Over a hundred students flocked to listen to a talk on dating and marriage, part of Franciscan University of Steubenville’s annual Gift of Human Sexuality Symposium, on Thursday, Sept. 11.
With standing room only in the Gentile Gallery, Matthew Breuninger, who holds a doctorate in psychology, commenced his presentation, “Advice on Dating and Marriage from the Trenches.” Breuninger commented on the dating culture on campus and read retrospective advice from university alumni whose marriages have fallen apart.
Breuninger asked the audience, “Are you the kind of person that can be in the trenches (of life) with another person and be helpful?”
“You should be growing and cultivating the virtues that you need,” he said, “to be the kind of man and woman that can be in the trenches of life … and not … wave the white flag of surrender.”
Breuninger highlighted a major problem with modern dating when he described the economics of dating. As the national number of women graduating from higher education surpasses the number of men, the dating market for educated young people is tipped off balance.
“In a dating market where men are in high demand … men don’t have to live up to any standard,” said Breuninger, and women are “willing to sacrifice a lot for something that is scarce.”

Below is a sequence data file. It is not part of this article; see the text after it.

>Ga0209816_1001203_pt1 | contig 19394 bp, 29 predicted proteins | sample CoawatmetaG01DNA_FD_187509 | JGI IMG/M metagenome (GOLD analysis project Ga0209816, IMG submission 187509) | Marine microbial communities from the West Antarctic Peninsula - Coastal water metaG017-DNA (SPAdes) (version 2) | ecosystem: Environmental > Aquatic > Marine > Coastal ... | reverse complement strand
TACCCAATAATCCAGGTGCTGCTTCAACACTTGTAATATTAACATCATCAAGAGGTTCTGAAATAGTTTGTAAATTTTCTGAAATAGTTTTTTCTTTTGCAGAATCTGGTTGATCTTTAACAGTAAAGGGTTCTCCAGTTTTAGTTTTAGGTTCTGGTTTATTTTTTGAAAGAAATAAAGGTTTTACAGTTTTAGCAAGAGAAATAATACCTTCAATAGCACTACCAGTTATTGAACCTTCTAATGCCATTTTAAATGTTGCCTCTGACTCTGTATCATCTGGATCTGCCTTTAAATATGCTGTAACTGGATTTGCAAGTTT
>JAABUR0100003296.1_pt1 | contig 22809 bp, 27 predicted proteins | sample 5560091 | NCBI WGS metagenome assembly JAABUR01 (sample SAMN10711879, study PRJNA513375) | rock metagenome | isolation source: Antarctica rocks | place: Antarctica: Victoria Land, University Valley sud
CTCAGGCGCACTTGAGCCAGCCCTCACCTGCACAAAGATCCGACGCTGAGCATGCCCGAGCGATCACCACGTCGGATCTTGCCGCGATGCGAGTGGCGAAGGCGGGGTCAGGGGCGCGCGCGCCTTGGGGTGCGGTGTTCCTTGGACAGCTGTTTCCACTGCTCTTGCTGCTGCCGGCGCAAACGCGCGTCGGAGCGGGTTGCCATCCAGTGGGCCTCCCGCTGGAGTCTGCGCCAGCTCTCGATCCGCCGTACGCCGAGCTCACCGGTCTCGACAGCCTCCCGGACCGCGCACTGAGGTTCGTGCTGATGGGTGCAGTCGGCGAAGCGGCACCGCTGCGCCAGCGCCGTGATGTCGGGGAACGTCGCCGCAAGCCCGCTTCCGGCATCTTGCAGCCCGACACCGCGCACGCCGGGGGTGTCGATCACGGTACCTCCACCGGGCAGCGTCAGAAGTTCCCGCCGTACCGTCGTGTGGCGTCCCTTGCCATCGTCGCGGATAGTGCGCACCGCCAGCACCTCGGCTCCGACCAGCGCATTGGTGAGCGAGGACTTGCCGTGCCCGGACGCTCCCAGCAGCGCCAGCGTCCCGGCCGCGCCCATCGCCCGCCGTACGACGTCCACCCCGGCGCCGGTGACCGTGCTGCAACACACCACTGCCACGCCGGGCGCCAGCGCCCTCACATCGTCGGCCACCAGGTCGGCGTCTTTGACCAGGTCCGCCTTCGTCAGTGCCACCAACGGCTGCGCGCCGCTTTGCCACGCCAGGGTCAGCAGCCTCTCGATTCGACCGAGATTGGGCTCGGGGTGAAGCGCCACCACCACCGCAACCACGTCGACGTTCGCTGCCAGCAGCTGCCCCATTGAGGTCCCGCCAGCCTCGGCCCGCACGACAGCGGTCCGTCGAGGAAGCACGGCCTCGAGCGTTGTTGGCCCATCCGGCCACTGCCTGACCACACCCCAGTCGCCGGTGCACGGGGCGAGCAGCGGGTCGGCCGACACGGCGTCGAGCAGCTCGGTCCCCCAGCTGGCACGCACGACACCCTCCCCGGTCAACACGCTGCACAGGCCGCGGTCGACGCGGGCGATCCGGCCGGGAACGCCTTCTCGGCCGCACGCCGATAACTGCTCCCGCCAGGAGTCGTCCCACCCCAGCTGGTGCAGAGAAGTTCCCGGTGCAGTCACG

Breuninger listed concerns about Franciscan’s dating culture, such as students using “obscure language” to ask girls out on dates, gossip among households and “hiding behind Jesus (or) discernment” instead of being honest about one’s feelings.
The talk proceeded with advice from Franciscan graduates “in the trenches” of married life. For students considering dating, alumni suggested they pay attention to “the practical things” instead of getting distracted by the beauty of romance.
Many alumni attributed the difficulties in their marriages to weak communication, insincere apologies, disrespect of boundaries and not trusting God and their “gut feelings” about a relationship.
“It doesn’t matter how well you get along on the beach, it matters how well you get along in the trenches,” said Breuninger, comparing phases of life to locations of calm and struggle respectively.
With dozens of students laughing, applauding and staying for a Q&A session, Breuninger’s presentation resonated with his audience. Michael Walsh, a junior psychology major, agreed with Breuninger, saying, “Don’t overthink things … you know yourself.”
The final talk of the Gift of Human Sexuality Symposium will be on Nov. 5 at 9 p.m. in the Gallery. The talk will be given by Catholic apologist and chastity speaker, Matt Fradd, on the topic of “The Porn Myth: Exposing the Reality behind the Fantasy of Porn.”